Reading Roberto Bernocchi’s Bellocchio: incomprehensible and Provincial? on mymovies.it makes me realize that many Italians really don’t get why directors like Marco Bellocchio are not very exportable. I watched his Bella Addormentata (Dormant Beauty) at the Venice Film Festival and, while there’s a lot to love about it, I knew it didn’t have a chance at the top prizes. Not a chance; I’d have made book on it.
“There wasn’t much doubt that the defeat of Italian cinema at Venice (or better, the lack of important victories) would cause discussions and controversy, in particular for Bella Addormentata considered a favorite for its wide recognition”, said Bernocchi.
I’m going to shake the confusion that I feel trying to understand why anyone would have thought it even in the running out of my head and tell you why I knew it wasn’t.
Bernocchi says that one of the biggest theories in Italy is that an international jury wouldn’t understand it because it’s a true story that happened in Italy (the Eluana Englaro right to die controversy). Because there are too many movies that would blow that theory out of the water, including the wildly successful Gomorrah, which won at Cannes in 2008 and jury president Sean Penn and the French seemed to comprehend just fine, this theory is just plain wacky.
I can only speak as an American moviegoer, and really only for myself, but I think what non-Italians “don’t get” about a movie like Bella Addormentata is the uneven and at times simplistic treatment of the plot. For example, Isabelle Huppert‘s character was simply genius, but what happens in her part of the movie we could see coming a mile away; so let’s add “predictable” to the list of adjectives I’d use to describe Bella Addormentata. Bellocchio went for the easy and obvious answers to the questions in this movie and he didn’t have to. Other directors, even Italian ones, wouldn’t have.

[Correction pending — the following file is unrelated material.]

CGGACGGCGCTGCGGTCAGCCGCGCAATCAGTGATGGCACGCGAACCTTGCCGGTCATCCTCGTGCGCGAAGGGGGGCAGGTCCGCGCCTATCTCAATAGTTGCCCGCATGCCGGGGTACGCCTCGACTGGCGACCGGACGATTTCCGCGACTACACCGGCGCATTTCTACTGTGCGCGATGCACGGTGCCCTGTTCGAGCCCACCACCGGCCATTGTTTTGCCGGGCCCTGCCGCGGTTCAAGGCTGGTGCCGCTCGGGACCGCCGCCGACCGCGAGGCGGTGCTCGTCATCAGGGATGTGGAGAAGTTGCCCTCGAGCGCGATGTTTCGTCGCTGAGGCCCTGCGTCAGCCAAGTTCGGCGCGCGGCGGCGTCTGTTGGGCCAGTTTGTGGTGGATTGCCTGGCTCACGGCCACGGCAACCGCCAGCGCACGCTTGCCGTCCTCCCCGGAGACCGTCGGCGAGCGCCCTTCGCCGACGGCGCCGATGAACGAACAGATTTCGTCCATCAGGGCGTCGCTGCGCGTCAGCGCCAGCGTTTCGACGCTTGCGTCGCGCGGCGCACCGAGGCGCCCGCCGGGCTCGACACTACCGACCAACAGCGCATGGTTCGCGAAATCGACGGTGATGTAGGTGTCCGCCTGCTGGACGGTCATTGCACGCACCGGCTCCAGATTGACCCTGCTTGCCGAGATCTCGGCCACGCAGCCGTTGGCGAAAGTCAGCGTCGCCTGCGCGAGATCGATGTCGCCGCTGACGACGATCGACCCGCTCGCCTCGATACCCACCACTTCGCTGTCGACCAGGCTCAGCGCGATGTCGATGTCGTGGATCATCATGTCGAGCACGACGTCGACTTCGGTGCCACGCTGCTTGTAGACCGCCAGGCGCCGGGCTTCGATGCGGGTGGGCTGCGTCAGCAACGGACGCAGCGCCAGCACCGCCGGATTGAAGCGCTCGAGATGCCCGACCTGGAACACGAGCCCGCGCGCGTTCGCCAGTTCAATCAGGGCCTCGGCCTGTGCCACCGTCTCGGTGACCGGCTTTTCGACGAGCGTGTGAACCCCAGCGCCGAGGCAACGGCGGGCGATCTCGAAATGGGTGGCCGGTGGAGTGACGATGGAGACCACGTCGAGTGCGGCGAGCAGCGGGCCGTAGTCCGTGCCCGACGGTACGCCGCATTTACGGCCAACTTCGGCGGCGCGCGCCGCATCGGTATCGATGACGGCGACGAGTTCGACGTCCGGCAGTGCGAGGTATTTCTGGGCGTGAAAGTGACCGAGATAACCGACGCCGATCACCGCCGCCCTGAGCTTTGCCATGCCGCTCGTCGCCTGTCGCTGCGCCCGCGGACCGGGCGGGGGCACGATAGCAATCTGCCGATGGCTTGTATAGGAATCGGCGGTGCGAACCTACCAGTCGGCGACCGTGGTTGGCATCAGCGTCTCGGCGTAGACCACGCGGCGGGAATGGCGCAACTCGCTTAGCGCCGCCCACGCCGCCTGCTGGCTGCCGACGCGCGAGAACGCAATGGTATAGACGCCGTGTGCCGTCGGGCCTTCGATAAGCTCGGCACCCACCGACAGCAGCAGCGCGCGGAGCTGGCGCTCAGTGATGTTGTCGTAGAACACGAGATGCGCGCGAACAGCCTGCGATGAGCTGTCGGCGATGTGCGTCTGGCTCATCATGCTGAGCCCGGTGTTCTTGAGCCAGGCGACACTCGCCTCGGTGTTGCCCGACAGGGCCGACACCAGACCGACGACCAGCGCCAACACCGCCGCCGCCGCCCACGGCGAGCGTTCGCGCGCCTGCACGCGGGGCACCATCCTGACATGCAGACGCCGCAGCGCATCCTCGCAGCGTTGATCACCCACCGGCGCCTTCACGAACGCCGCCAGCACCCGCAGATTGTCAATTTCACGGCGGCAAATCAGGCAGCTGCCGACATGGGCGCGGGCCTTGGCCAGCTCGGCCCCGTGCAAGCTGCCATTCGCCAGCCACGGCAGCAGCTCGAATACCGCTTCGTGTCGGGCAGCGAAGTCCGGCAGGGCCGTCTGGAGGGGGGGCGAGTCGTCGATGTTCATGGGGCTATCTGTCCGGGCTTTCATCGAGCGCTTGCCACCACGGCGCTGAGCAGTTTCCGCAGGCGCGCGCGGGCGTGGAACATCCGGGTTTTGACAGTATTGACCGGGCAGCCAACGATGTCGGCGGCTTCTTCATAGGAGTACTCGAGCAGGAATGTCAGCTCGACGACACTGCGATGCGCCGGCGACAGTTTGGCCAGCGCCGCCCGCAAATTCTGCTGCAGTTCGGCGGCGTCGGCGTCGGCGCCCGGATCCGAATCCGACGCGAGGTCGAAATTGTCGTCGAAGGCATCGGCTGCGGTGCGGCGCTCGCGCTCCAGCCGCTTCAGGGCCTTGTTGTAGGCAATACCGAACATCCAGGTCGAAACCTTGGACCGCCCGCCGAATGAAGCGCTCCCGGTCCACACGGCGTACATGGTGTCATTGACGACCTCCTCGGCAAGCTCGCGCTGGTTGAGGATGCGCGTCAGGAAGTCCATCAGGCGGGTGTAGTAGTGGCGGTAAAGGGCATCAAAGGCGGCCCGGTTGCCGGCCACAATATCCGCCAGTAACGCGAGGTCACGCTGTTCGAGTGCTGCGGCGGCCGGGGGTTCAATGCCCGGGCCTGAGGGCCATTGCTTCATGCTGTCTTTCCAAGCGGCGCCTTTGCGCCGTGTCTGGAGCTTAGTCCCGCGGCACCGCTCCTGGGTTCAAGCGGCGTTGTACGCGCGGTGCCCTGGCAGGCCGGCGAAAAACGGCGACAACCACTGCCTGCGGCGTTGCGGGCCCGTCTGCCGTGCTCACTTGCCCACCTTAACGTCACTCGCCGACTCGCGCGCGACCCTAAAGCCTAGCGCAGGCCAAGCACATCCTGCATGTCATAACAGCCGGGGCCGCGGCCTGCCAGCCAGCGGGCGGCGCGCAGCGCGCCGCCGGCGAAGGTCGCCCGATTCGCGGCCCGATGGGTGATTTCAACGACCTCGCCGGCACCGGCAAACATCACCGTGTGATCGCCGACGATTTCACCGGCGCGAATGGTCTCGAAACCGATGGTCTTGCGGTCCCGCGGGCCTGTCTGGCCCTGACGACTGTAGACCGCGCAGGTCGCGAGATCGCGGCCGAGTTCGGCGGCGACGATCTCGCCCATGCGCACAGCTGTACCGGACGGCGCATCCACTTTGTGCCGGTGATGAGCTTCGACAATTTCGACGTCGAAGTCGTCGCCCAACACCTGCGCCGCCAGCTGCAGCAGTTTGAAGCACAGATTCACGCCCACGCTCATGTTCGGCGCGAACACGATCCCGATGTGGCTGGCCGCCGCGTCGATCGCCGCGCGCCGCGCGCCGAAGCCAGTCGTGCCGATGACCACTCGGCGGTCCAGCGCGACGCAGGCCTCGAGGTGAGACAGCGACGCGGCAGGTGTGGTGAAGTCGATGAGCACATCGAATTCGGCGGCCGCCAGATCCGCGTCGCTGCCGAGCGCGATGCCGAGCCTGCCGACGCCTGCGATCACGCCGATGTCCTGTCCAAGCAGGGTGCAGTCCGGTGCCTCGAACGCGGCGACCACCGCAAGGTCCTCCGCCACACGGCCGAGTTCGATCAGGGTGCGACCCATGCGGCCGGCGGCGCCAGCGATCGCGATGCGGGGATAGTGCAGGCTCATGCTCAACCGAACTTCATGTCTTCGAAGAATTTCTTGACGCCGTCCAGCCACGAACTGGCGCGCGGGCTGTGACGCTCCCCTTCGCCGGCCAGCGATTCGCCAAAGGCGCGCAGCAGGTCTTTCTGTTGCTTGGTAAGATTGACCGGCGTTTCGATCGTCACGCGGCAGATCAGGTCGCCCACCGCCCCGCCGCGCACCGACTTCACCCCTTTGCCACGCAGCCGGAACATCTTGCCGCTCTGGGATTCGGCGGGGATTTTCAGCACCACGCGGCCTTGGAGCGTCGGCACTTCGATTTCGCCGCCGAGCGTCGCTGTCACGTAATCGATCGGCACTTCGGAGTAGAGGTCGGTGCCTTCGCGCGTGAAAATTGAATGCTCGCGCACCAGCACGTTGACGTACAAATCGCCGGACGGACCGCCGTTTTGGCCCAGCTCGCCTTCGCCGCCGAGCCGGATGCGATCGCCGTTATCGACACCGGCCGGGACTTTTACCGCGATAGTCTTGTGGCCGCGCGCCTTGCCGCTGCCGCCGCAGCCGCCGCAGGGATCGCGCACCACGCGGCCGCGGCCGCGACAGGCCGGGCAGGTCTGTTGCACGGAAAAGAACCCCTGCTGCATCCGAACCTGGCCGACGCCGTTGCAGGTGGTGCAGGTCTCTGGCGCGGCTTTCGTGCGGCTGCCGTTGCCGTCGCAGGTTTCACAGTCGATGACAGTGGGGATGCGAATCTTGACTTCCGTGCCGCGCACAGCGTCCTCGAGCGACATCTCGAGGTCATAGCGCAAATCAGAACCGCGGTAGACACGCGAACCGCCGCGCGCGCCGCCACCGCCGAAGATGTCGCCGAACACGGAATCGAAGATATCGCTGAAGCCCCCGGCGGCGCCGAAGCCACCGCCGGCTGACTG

Bellochio failed because of the eye-rolling moments – and there were some. Like when Alba Rohrwacher’s character claims to understand everything better after a one night stand with a man she didn’t even know. Or like when Maya Sansa’s character opens the window. You’ll see what I mean.
The story of Eluana Englaro didn’t win, not because it’s an Italian story, not because foreigners don’t care about things that happen in Italy, and certainly not because of the wonderful cast and the amazing acting (Toni Servillo, Maya Sansa, Pier Giorgio Bellocchio, Alba Rohrwacher, Isabelle Huppert, Michele Riondino; seriously – what more could a director want?). And not because of Eluana Englaro. Bella Addormentata didn’t win because of Marco Bellocchio, who, for whatever reason, doesn’t want to take his filmmaking into the 21st century.
I’m not saying he should. I’m not saying he has to do anything he doesn’t want to. I’m just saying, that’s why he didn’t win at Venice. The movie was not good enough to win – Daniele Ciprì, who won the cinematography award, had a better chance with his È Stato Il Figlio than Bellocchio had with Bella Addormentata.